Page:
Spanning decades, an unforgettable novel about reckoning with the past, the true nature of friendship, and the dream of finding home.

Shirley Wachtel - Author & Speaker

For fans of Ann Patchett’s The Dutch House, Lauren Fox’s Send For Me and Linda Cohen Loigman’s The Two-Family House comes a moving and heartfelt immigration story of one man’s dream to have a family and build a home in America, a place where anything is possible. In A CASTLE IN BROOKLYN (Little A; January 1, 2023), critically acclaimed author Shirley Russak Wachtel pens her debut novel, an engaging and beautifully written tale that explores three main themes: the importance of following one’s dreams; the enduring nature of family and friendship; and the idea that home is a reflection of the lives within its four walls.

In 1944 Poland, Jacob Stein and Zalman Mendelson meet as boys under terrifying circumstances. They survive by miraculously escaping the brutalities of the Holocaust, but their shared past haunts and shapes their lives forever.

Years later, Zalman plows a future on a Minnesota farm, and Jacob has a new life in Brooklyn with his wife, Esther. When Zalman travels to New York City to reconnect, Jacob’s dream to build a home in Brooklyn becomes a reality. With Zalman’s help, they build a house for Jacob’s family and for Zalman, who decides to stay. Modest and light filled, inviting and warm, it’s a castle to call home for each of them.

Then an unforeseeable tragedy―and the grief, betrayals, and revelations in its wake―threatens to destroy what was once an unbreakable bond, and Esther finds herself at a crossroads.

Life goes on as others, with their own dreams, move into the home. Eventually, the novel comes full circle as those who remain come to understand the true nature of friendship and family.

When asked about the inspiration for her novel, Wachtel explains, “I am defined by my parents’ legacy. Growing up the child of Holocaust survivors, never knowing my grandparents and with only a handful of extended family members, I came to understand the importance of family and am driven to express this idea in my writing. From a young age, I learned of the horrific experiences my parents endured and their desire to build a better life for their children. Their story is the story of so many others seeking to build a new home in America. I wanted to express this idea in A CASTLE IN BROOKLYN.”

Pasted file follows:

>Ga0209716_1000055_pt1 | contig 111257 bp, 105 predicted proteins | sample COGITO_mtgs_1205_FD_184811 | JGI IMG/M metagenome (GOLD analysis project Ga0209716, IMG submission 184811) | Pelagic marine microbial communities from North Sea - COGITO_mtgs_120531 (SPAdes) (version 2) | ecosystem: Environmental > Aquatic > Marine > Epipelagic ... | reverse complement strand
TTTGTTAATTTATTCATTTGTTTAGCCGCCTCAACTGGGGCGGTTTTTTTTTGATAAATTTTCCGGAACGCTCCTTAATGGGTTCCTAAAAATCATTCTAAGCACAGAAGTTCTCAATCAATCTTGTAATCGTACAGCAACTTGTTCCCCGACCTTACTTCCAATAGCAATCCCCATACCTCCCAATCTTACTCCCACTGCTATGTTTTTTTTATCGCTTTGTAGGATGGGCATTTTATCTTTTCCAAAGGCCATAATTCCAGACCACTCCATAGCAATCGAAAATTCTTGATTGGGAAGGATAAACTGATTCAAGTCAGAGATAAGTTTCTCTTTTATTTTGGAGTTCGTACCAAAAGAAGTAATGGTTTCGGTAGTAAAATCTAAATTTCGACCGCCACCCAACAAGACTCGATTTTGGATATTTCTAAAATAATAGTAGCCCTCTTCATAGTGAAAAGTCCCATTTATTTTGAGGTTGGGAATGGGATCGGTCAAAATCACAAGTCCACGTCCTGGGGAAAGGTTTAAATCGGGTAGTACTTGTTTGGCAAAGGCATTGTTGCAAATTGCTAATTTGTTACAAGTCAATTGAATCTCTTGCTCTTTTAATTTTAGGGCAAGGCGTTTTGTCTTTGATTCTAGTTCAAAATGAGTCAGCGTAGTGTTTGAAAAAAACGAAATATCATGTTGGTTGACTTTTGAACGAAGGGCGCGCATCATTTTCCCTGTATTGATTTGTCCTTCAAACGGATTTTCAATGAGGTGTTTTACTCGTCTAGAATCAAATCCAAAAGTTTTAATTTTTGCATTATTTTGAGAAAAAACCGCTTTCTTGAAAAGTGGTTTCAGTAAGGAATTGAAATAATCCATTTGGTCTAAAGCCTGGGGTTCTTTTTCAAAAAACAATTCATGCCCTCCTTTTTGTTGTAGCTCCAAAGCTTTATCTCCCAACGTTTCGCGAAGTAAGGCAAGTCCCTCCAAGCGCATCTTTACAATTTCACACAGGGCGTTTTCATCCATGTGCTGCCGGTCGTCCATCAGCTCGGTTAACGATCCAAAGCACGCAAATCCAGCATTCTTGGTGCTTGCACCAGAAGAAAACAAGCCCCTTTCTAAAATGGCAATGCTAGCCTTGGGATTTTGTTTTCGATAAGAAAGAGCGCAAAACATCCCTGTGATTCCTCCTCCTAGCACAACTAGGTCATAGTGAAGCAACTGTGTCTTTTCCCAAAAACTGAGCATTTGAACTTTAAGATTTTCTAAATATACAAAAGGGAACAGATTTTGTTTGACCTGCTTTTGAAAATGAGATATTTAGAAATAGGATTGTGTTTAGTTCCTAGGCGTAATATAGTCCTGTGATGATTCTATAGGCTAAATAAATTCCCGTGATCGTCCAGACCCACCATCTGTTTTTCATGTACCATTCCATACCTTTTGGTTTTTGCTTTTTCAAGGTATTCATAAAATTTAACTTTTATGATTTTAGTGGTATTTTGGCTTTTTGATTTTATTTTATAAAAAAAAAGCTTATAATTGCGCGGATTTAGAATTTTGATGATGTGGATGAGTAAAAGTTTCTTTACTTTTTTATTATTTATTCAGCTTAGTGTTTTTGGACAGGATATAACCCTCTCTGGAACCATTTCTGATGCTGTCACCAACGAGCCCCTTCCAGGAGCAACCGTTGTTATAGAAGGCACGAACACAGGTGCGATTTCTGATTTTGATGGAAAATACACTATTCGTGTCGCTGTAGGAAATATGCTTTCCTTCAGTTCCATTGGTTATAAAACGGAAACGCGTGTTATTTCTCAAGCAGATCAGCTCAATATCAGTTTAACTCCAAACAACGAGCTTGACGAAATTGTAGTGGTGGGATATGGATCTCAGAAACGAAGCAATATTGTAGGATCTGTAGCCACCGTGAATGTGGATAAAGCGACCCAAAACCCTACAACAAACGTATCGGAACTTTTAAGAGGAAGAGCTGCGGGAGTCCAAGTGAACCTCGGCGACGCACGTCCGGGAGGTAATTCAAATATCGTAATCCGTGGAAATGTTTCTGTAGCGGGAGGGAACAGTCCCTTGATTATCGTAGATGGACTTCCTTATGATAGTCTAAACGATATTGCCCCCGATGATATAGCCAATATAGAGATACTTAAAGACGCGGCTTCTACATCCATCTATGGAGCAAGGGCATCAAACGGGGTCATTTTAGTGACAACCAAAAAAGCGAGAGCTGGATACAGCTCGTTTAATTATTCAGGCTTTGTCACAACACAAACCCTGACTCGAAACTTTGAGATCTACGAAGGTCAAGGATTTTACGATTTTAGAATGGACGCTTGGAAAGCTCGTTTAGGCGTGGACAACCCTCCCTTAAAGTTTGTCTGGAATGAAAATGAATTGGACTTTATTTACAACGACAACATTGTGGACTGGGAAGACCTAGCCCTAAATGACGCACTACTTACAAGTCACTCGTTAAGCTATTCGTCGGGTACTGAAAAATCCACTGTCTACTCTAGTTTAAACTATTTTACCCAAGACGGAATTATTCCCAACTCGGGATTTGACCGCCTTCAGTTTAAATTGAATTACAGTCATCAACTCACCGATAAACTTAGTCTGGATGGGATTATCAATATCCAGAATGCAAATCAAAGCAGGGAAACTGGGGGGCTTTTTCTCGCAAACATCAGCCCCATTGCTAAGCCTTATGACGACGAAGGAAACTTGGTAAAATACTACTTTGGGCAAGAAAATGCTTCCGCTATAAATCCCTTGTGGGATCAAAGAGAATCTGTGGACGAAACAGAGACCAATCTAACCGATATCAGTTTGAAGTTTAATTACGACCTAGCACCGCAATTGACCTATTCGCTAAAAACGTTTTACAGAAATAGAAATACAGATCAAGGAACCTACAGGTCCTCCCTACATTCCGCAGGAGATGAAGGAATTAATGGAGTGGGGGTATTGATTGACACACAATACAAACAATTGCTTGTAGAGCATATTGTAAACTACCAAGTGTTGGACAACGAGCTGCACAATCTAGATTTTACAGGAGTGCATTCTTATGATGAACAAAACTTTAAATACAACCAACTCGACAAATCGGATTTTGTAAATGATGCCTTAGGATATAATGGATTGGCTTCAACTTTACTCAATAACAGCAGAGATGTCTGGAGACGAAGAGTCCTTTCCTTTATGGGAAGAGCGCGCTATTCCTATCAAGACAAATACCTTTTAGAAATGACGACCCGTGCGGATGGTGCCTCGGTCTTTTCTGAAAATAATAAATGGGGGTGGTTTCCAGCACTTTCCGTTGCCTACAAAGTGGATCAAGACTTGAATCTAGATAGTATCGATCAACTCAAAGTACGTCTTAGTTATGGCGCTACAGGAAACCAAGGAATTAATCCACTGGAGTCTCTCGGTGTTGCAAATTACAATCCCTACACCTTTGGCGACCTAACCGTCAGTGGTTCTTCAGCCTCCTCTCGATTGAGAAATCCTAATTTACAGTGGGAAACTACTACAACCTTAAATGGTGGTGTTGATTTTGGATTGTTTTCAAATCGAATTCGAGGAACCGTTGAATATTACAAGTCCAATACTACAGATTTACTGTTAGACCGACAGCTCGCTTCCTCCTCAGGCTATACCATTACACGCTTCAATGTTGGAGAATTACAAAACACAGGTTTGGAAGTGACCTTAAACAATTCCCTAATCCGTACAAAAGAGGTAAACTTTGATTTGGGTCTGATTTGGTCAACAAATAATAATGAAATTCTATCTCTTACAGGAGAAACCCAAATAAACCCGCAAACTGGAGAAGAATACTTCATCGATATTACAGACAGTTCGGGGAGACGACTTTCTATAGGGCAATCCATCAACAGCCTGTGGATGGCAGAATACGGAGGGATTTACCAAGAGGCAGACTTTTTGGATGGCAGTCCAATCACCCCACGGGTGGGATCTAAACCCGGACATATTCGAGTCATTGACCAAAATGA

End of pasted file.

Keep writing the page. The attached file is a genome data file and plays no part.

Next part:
…Wachtel lays bare an incredible resilience and desire to live that will inspire readers and keep them turning the page. Magnificent.

―Rachel Barenbaum, author of A Bend in the Stars and Atomic Anna

…An enchanting, lively, and heartbreaking novel―all at once… Wachtel delivers a most worthy debut.

―Thane Rosenbaum, author of The Golems of Gotham, Second Hand Smoke, and Elijah Visible

This is a story about immigration, adaptation to new cultures, and, for Esther, a chance to grapple with the traditional roles that women play. The house itself is an important part of the story … a solid choice for book clubs.

―Library Journal

A vibrant family saga…A CASTLE IN BROOKLYN is an impressive debut novel that illustrates the many ways that the Holocaust continues to impact contemporary Jewish life; a deeply felt hatred of fascism gives the novel its heft and lasting relevance.

―Foreword Reviews

An excerpt from A Castle In Brooklyn

“This house, this home, meant—it means—quite a lot to me. You see, Jacob, my husband, built it. He and his best friend, Zalman, who was an architect, oversaw every detail—the walls, the plumbing, the number of steps in each flight. It was all a dream of Jacob’s, something he had had a vision of since he was a boy. A dream to build his own home, a permanent home for him and his family. After I met him, it became my dream too. And even though we never had the family we hoped—” She paused, twisted the tissue in her
hands, and took a breath.

“And though we never had that family, we have always loved the home, or maybe just the dream of it. And we did have some good years here, only I wish we had had more….There was a time when I wanted to leave. I wanted to give it all up. The home was just too much trouble, too big for just the two of us. But now, the longer I’ve lived here, the harder it has become to part with it.”

Shirley Wachtel
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Shirley Russak Wachtel is the author of the short story collection Three For A Dollar, the book of poetry, In The Mellow Light, and several books for children. Her short stories and poems have appeared in various literary journals. A daughter of Holocaust survivors, Wachtel was born and raised in Brooklyn, New York. She holds a doctor of letters degree from Drew University and for the past thirty years has taught English literature at Middlesex College in Edison, New Jersey. The mother of three grown sons and grandmother to two precocious granddaughters,she currently resides in East Brunswick, New Jersey, with her husband, Arthur.